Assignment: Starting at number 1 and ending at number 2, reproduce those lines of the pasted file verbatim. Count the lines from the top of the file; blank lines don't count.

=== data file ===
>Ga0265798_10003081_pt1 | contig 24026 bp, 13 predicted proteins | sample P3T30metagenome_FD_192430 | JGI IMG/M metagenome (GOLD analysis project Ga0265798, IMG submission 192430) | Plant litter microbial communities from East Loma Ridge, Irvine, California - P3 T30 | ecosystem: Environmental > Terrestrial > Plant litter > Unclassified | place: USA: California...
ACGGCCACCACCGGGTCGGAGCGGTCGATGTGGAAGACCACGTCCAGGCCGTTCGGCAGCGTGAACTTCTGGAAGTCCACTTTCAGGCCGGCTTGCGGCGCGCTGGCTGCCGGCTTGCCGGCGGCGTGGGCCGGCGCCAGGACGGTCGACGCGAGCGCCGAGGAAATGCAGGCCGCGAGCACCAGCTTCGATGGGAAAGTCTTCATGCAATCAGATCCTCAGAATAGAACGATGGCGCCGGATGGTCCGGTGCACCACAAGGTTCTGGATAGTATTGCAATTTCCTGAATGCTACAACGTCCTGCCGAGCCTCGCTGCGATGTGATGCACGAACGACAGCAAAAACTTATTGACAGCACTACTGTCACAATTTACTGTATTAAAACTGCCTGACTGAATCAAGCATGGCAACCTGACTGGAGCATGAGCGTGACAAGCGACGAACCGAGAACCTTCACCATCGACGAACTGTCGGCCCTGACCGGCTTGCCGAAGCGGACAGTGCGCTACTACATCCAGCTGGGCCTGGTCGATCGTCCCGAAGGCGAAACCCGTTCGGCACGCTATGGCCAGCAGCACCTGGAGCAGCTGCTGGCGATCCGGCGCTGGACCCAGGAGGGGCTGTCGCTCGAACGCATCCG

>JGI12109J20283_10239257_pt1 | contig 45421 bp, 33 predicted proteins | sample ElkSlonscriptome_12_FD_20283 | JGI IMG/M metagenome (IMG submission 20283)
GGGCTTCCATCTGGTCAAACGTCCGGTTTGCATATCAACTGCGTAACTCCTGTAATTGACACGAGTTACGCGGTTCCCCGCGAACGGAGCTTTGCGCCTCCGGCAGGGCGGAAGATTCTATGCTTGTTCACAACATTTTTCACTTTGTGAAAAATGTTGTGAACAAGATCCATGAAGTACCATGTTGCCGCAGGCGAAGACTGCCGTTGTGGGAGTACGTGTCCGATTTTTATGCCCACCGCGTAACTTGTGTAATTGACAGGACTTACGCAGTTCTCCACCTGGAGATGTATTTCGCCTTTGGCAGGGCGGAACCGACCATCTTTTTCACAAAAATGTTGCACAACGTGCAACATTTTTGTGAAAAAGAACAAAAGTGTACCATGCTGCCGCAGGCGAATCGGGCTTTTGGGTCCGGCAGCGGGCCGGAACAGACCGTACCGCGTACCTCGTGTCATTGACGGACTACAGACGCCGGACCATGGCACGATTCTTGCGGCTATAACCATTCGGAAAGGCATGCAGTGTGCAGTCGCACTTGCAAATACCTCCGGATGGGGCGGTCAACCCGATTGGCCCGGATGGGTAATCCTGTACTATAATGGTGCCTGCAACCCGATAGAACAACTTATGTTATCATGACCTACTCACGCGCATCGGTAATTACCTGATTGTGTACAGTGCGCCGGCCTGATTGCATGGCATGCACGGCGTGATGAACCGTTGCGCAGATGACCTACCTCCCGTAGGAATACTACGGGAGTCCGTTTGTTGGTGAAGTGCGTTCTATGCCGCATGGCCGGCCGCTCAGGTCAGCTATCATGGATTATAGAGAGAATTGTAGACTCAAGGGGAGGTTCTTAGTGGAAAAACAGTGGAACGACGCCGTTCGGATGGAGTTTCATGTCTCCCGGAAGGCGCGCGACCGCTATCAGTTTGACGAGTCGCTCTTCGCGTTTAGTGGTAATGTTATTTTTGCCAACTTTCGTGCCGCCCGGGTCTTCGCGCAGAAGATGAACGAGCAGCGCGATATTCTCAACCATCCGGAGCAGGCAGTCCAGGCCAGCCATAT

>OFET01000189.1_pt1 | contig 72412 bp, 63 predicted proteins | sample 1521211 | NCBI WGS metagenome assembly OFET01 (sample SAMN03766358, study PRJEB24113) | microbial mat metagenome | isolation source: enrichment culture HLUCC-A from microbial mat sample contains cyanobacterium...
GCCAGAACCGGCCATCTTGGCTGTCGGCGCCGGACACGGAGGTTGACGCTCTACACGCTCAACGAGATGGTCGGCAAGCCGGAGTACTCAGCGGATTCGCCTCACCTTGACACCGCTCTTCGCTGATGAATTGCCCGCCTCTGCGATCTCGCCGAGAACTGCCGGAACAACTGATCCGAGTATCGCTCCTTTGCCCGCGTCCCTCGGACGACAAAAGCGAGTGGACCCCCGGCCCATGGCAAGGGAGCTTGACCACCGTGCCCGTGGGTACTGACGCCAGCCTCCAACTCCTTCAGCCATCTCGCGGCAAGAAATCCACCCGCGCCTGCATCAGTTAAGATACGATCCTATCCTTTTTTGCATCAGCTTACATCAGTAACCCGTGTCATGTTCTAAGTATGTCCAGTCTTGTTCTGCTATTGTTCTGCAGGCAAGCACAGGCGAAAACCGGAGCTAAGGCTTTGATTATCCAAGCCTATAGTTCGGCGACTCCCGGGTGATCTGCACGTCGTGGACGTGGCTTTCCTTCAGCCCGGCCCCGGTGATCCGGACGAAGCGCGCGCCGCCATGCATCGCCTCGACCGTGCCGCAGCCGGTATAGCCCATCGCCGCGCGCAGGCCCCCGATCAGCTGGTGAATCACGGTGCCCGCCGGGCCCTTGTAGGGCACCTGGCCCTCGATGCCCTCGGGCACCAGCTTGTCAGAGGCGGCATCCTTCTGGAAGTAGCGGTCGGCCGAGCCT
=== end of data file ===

>Ga0265798_10003081_pt1 | contig 24026 bp, 13 predicted proteins | sample P3T30metagenome_FD_192430 | JGI IMG/M metagenome (GOLD analysis project Ga0265798, IMG submission 192430) | Plant litter microbial communities from East Loma Ridge, Irvine, California - P3 T30 | ecosystem: Environmental > Terrestrial > Plant litter > Unclassified | place: USA: California...
ACGGCCACCACCGGGTCGGAGCGGTCGATGTGGAAGACCACGTCCAGGCCGTTCGGCAGCGTGAACTTCTGGAAGTCCACTTTCAGGCCGGCTTGCGGCGCGCTGGCTGCCGGCTTGCCGGCGGCGTGGGCCGGCGCCAGGACGGTCGACGCGAGCGCCGAGGAAATGCAGGCCGCGAGCACCAGCTTCGATGGGAAAGTCTTCATGCAATCAGATCCTCAGAATAGAACGATGGCGCCGGATGGTCCGGTGCACCACAAGGTTCTGGATAGTATTGCAATTTCCTGAATGCTACAACGTCCTGCCGAGCCTCGCTGCGATGTGATGCACGAACGACAGCAAAAACTTATTGACAGCACTACTGTCACAATTTACTGTATTAAAACTGCCTGACTGAATCAAGCATGGCAACCTGACTGGAGCATGAGCGTGACAAGCGACGAACCGAGAACCTTCACCATCGACGAACTGTCGGCCCTGACCGGCTTGCCGAAGCGGACAGTGCGCTACTACATCCAGCTGGGCCTGGTCGATCGTCCCGAAGGCGAAACCCGTTCGGCACGCTATGGCCAGCAGCACCTGGAGCAGCTGCTGGCGATCCGGCGCTGGACCCAGGAGGGGCTGTCGCTCGAACGCATCCG